When I wrote a blog post about Quakers in fiction, I was happily deluged with emails from readers who had come across Quakers elsewhere in their literary adventures. There were some wonderfully esoteric titles – for example the (sadly now out-of-print) Colin Writes to Friends House (1934) by Elfrida Vipont – and plenty of interesting observations.
I thought I'd share a few of these literary highlights here, with their accompanying readers' recommendations.
1. Notes from an Exhibition (2007) by Patrick Gale
Recommended by Alistair Fuller:
A beautiful book, with its fair share of tragedy and trauma, looking back on the life of brilliant, troubled artist Rachel Kelly. Rachel's husband is a Quaker and Quakers and Quakerism are captured truthfully, accurately and very sympathetically. It is a source of healing and wholeness in Rachel's troubled life and woven into the identities of its main characters. The book is honest about the challenges of trying to live up to Quaker ideals but also encouraging about the blessings of it as a way of life.
And also by Alison Mudd:
I read Notes from an Exhibition a few years before attending my first Quaker meeting, but the way it portrays Quakers as trying to do right, and not sanctimonious or perfect (two characters have a one night stand!), and how he described meeting for worship and 'holding people in the light' added to my feelings that it would be good to attend a meeting. When I finally first went to meeting in Leiston it felt like coming home. In the best way.
2. The Invention of Wings (2014) by Sue Monk Kidd
Recommended by Sylvina Tate:
When I started reading this novel I was unaware of its Quaker connection, rather I was a fan of Sue Monk Kidd. It is tells a powerfully evocative story, based on the real lives of two American sisters born into power and wealth of Charleston's aristocracy in the early 1800s. Both become early feminists and abolitionists, and the injustices towards slaves and women are vividly represented. One of the sisters, Sarah, is drawn to a conservative Quaker Meeting, where she becomes a Quaker Minister before being expelled. A moving story detailing the brave challenging of oppression and inequality.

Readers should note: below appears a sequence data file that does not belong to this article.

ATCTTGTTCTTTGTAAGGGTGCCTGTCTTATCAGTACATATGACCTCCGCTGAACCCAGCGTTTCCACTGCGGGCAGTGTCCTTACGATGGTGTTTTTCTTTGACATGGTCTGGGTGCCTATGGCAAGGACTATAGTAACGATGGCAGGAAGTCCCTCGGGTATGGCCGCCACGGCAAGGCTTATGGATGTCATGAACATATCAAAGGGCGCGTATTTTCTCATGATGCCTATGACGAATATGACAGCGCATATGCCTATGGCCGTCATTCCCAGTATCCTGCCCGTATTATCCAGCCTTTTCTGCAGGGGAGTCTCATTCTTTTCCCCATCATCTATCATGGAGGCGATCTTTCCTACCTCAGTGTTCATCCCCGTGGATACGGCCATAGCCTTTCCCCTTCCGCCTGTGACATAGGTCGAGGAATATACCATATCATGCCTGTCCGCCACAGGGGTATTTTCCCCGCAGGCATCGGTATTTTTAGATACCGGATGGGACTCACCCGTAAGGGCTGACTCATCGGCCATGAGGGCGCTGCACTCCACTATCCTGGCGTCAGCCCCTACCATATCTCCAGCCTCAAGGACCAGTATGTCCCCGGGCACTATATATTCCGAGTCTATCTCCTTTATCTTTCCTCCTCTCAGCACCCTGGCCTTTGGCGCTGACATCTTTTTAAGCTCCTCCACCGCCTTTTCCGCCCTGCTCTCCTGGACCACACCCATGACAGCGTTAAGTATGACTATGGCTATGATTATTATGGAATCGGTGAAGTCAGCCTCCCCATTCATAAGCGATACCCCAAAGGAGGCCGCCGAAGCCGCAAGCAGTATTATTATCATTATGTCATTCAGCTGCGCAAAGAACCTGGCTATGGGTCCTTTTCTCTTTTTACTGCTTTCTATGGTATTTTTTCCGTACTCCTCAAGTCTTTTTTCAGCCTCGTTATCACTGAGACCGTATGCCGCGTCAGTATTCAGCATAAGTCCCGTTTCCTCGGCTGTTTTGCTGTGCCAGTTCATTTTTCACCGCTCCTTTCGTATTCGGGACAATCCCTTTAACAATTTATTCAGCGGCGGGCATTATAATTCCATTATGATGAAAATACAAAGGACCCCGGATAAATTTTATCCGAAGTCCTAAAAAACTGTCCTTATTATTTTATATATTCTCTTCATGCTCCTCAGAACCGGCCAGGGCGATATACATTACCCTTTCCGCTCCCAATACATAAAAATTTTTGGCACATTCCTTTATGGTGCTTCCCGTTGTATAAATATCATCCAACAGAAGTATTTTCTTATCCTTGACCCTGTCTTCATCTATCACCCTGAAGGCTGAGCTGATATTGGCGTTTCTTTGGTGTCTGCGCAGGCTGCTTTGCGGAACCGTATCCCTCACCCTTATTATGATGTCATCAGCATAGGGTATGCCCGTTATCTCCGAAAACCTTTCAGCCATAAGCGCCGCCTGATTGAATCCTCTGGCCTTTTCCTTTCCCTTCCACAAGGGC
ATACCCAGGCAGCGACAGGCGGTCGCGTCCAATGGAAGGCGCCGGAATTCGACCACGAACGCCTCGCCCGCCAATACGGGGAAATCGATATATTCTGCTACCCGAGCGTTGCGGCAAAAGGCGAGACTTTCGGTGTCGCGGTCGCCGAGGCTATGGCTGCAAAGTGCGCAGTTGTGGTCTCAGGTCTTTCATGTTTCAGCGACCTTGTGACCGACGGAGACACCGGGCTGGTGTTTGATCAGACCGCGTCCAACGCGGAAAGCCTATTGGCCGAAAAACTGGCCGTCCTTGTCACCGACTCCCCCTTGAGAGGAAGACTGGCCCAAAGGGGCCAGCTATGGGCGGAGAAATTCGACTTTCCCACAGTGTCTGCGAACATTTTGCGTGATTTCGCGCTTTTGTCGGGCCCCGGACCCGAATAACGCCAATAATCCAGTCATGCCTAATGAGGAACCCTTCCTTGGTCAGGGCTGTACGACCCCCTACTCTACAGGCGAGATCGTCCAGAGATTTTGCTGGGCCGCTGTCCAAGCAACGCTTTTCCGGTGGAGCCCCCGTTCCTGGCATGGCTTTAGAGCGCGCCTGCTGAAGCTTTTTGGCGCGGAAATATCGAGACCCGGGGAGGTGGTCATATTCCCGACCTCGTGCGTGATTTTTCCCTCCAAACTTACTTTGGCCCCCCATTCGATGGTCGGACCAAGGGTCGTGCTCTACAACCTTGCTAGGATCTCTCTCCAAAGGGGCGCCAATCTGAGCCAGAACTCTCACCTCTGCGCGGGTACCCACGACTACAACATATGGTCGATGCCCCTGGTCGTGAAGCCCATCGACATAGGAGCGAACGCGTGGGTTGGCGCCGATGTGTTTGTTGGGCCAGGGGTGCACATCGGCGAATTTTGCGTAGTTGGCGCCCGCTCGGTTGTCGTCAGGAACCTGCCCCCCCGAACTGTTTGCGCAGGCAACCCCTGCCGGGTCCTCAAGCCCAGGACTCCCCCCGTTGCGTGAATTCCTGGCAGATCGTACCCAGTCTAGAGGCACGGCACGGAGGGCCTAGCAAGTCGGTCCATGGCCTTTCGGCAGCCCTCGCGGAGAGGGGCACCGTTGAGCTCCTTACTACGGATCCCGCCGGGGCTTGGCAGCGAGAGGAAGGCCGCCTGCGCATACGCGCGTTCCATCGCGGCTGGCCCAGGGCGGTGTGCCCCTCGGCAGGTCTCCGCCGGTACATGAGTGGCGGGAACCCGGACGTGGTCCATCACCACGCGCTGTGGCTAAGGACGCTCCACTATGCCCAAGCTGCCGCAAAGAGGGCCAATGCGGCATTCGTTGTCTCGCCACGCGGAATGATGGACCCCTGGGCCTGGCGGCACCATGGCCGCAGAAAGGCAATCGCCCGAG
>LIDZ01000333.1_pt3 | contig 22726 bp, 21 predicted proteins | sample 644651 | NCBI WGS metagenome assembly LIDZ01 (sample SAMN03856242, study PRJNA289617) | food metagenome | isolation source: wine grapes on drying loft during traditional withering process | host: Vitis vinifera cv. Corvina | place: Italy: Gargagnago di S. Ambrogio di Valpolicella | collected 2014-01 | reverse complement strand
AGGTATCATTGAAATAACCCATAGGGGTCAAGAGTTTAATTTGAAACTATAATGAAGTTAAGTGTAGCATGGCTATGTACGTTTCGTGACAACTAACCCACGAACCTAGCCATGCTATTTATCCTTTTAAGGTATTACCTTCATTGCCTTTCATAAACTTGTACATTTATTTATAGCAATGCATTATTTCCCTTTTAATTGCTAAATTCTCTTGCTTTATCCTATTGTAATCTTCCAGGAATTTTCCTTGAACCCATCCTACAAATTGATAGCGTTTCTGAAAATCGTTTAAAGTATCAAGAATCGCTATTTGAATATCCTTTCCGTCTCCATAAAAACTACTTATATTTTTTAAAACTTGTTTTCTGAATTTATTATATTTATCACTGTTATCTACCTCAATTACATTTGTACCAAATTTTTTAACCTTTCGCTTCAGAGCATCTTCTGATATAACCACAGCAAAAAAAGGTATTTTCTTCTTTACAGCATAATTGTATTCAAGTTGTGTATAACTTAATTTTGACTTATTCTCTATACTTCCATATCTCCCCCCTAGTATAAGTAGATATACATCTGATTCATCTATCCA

3. No Shame, No Fear (2003) by Ann Turnbull
Recommended by Sofia Fey:
I enjoyed a young adult historical fiction novel called No Shame, No Fear. There's a romantic storyline that follows a young Quaker girl in 1662 England, a time when Quakers were outlawed and persecuted. She falls in love with the non-Quaker son of a wealthy merchant family. The novel portrays so much of what Quakers went through, what they believed, and how they lived, as well as being fun to read. I haven't yet read the sequel, Forged in Fire, but I hope it is just as good.
4. Howard's End (1914) by E.M Forster
Recommended by Elspeth Nicholson:
I studied Howard's End by E.M. Forster many years ago and was told to note that Mrs Wilcox, who is in a way the moving force behind everything, is a Quaker. At the time, I had no idea what that meant as I had had no contact with Quakers, but presumed from her example that they were unmaterialistic, listening folk who prized love above money and had a way of achieving their goal by quiet determination.
5. Things A Bright Girl Can Do (2017) by Sally Nicholls
Recommended by Chloe Scaling:
Sally Nicholls' young adult historical novel tells the story of three girls growing up in London, spanning four crucial years of British history, 1914-1918. Despite being from very different walks of life, Evelyn, May and Nell are all affected by both the First World War and the suffrage movement. Sally Nicholls happens to be a Quaker author, and May, the middle-class vegetarian character, is a Quaker too.
Things A Bright Girl Can Do deals with war and peace, feminism, class and queer relationships in early 20th century. As a 22-year-old Quaker, I found it a thoroughly enjoyable read, though devastating at times. I highly recommend it!